Two additional requirements applicable to working foreign nationals were introduced in 2017. The NIS gave foreign nationals until January 1, 2018 to obtain their National Identity Number (NIN) cards. Foreign nationals in the country will be unable to obtain or renew work and residence permits in 2018 until they have received their NINs. Foreign nationals practicing licensed professions are now required to show registration with their profession’s applicable regulatory body in Nigeria.

However, with the modernization and improvement of the immigration system in other respects, enforcement of requirements and penalties for non-complying foreign nationals and employers is expected to increase.

South Africa

Immigration policy in South Africa is certainly in a state of flux with a challenging economy and controversy surrounding immigration (both legal and illegal) from neighboring nations. Authorities have stepped-up enforcement of existing laws against employing undocumented foreign workers with increased workplace inspections and penalties against companies. However, the promised “sweeping changes” in immigration policy proposed by a government white paper have yet to materialize in concrete legislative action.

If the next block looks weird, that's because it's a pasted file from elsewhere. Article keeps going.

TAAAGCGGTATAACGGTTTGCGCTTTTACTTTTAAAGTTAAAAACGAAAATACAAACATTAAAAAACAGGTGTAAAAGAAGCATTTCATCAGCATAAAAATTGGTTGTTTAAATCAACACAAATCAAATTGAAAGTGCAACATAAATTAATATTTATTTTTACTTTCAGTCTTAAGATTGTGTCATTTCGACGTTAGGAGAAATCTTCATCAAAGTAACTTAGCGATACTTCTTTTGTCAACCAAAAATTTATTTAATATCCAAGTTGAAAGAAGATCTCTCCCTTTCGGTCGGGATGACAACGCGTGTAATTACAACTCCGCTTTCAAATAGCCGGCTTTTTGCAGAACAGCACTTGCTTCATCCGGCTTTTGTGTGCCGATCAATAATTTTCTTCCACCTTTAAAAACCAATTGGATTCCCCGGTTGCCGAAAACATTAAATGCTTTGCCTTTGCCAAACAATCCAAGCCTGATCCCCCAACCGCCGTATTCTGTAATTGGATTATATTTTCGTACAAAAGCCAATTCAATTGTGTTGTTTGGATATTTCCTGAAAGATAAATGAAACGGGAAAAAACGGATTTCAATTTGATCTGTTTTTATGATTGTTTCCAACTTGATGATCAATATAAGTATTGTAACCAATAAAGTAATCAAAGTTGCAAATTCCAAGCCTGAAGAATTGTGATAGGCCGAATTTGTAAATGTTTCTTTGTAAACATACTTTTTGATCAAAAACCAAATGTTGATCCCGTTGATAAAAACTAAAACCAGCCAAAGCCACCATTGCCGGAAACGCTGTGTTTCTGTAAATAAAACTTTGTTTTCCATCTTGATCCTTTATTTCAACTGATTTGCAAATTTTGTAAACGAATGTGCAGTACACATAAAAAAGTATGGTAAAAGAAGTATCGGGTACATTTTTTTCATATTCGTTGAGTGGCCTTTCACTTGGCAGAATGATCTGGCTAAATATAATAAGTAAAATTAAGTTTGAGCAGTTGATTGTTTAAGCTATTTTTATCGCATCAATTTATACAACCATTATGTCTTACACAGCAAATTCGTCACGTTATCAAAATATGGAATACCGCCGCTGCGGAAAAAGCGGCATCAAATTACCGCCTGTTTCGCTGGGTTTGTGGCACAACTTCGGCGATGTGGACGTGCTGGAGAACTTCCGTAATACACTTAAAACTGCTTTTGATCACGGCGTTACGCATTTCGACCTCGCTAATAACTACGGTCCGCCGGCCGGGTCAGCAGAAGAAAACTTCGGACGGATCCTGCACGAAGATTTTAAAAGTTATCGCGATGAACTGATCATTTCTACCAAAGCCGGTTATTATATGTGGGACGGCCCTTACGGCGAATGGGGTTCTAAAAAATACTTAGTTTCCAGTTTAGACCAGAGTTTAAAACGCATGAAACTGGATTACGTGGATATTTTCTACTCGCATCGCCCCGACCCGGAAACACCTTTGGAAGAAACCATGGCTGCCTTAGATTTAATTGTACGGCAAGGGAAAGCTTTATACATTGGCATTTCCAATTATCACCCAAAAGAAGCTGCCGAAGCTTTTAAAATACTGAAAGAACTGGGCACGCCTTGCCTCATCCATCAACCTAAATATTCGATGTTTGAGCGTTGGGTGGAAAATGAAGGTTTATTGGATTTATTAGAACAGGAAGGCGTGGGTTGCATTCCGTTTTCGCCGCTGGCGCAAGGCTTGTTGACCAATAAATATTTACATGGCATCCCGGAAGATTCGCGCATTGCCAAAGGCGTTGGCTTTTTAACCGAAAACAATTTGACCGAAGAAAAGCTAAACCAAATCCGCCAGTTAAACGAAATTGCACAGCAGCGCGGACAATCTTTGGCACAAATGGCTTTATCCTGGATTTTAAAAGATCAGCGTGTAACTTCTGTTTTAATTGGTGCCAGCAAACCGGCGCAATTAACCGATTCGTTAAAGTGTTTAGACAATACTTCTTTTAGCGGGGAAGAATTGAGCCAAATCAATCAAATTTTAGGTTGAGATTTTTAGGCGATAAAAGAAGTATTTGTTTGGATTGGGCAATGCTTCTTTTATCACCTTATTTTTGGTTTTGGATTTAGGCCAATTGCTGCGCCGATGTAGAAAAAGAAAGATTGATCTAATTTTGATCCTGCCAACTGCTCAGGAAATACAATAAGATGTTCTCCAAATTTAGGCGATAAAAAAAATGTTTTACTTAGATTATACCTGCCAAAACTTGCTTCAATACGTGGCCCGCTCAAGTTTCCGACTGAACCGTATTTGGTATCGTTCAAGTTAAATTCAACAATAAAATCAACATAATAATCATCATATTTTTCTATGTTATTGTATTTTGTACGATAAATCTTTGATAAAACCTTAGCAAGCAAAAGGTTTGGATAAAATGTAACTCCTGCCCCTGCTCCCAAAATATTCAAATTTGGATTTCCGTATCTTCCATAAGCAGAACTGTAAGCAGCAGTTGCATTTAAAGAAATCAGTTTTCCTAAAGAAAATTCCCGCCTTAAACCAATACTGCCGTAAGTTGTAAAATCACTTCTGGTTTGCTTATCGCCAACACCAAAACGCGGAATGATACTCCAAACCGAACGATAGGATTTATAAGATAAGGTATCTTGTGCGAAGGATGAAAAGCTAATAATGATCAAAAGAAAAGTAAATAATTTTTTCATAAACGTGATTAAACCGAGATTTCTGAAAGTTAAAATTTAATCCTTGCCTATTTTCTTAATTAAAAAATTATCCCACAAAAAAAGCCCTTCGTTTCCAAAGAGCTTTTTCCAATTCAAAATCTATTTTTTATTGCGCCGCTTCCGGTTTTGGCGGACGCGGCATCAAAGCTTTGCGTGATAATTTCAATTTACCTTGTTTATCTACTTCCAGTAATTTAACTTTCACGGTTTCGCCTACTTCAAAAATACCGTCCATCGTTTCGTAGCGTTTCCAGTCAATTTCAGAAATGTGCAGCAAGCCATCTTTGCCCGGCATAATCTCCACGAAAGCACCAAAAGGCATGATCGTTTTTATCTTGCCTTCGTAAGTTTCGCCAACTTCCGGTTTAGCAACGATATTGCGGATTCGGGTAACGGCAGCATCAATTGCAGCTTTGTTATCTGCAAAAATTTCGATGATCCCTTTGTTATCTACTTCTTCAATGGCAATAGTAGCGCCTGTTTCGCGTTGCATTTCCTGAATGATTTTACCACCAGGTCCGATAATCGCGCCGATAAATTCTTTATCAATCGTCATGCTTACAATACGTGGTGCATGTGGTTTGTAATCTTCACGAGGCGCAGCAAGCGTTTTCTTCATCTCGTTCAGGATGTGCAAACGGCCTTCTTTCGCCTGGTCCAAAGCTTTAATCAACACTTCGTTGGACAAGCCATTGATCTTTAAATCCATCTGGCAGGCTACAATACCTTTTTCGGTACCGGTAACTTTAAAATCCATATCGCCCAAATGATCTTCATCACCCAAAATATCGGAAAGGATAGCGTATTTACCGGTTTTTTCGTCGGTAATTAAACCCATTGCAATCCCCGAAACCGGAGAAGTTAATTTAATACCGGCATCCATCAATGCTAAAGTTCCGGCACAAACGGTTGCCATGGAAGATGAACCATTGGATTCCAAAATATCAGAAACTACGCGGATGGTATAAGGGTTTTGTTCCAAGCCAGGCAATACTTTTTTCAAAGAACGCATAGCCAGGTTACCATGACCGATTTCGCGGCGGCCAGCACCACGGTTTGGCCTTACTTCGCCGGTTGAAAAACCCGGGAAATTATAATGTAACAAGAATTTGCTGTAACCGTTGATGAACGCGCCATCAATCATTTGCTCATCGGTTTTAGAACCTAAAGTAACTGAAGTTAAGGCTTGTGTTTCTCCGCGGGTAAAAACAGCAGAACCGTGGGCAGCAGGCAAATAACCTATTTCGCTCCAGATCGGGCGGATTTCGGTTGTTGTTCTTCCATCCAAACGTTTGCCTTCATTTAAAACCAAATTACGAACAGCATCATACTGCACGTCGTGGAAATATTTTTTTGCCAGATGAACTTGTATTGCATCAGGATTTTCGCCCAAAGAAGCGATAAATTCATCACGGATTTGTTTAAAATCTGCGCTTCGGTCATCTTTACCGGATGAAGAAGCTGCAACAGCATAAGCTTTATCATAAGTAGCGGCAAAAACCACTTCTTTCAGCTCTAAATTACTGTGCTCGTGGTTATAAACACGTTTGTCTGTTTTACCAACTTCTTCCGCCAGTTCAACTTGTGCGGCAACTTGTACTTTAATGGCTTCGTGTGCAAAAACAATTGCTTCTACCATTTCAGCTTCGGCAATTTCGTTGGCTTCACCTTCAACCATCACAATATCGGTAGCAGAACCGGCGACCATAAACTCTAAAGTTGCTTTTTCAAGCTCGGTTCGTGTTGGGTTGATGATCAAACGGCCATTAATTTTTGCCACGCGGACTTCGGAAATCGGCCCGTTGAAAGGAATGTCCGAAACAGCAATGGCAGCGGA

In perhaps the most significant positive development for foreign nationals in the country, the DHA implemented an automated police clearance system for obtaining South African Police Clearance Certificates (SA PCCs). The new system promises to trim months off the processing time for renewing and changing visas and obtaining residence permits through the in-country Visa Application Centers (VACs)



Argentina’s recent pro-business reforms and efforts to join the Organization for Economic Cooperation and Development (OCED) resulted a new resolution authorizing visa-free entry of citizens of 35 OECD nations. Citizens of the United States, the United Kingdom, China, Canada, most European countries, Japan, New Zealand, and South Korea are now eligible to enter Argentina visa-free for stays of up to 90-days to engage in business activities.